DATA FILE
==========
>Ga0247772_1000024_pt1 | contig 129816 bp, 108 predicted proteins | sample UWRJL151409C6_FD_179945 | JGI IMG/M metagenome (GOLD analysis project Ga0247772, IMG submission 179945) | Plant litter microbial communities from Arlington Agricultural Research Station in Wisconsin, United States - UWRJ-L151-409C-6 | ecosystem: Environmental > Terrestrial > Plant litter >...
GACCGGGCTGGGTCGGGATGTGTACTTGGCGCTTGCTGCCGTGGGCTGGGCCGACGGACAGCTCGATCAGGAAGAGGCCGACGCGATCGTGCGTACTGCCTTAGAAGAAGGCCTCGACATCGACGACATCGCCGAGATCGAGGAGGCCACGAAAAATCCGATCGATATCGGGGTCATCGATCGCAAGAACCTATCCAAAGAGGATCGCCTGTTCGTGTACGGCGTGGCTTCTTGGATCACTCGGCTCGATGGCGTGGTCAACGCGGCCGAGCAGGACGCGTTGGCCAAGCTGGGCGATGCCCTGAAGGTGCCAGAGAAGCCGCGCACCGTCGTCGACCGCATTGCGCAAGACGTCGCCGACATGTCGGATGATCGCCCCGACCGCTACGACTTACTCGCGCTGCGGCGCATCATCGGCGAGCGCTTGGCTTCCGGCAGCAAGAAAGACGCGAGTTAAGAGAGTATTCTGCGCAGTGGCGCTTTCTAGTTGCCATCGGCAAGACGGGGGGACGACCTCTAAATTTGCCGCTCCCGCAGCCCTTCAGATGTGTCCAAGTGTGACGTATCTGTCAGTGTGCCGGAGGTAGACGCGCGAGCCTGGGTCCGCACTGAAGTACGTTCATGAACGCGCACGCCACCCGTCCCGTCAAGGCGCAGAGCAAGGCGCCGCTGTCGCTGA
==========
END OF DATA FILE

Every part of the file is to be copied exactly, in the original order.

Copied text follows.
>Ga0247772_1000024_pt1 | contig 129816 bp, 108 predicted proteins | sample UWRJL151409C6_FD_179945 | JGI IMG/M metagenome (GOLD analysis project Ga0247772, IMG submission 179945) | Plant litter microbial communities from Arlington Agricultural Research Station in Wisconsin, United States - UWRJ-L151-409C-6 | ecosystem: Environmental > Terrestrial > Plant litter >...
GACCGGGCTGGGTCGGGATGTGTACTTGGCGCTTGCTGCCGTGGGCTGGGCCGACGGACAGCTCGATCAGGAAGAGGCCGACGCGATCGTGCGTACTGCCTTAGAAGAAGGCCTCGACATCGACGACATCGCCGAGATCGAGGAGGCCACGAAAAATCCGATCGATATCGGGGTCATCGATCGCAAGAACCTATCCAAAGAGGATCGCCTGTTCGTGTACGGCGTGGCTTCTTGGATCACTCGGCTCGATGGCGTGGTCAACGCGGCCGAGCAGGACGCGTTGGCCAAGCTGGGCGATGCCCTGAAGGTGCCAGAGAAGCCGCGCACCGTCGTCGACCGCATTGCGCAAGACGTCGCCGACATGTCGGATGATCGCCCCGACCGCTACGACTTACTCGCGCTGCGGCGCATCATCGGCGAGCGCTTGGCTTCCGGCAGCAAGAAAGACGCGAGTTAAGAGAGTATTCTGCGCAGTGGCGCTTTCTAGTTGCCATCGGCAAGACGGGGGGACGACCTCTAAATTTGCCGCTCCCGCAGCCCTTCAGATGTGTCCAAGTGTGACGTATCTGTCAGTGTGCCGGAGGTAGACGCGCGAGCCTGGGTCCGCACTGAAGTACGTTCATGAACGCGCACGCCACCCGTCCCGTCAAGGCGCAGAGCAAGGCGCCGCTGTCGCTGA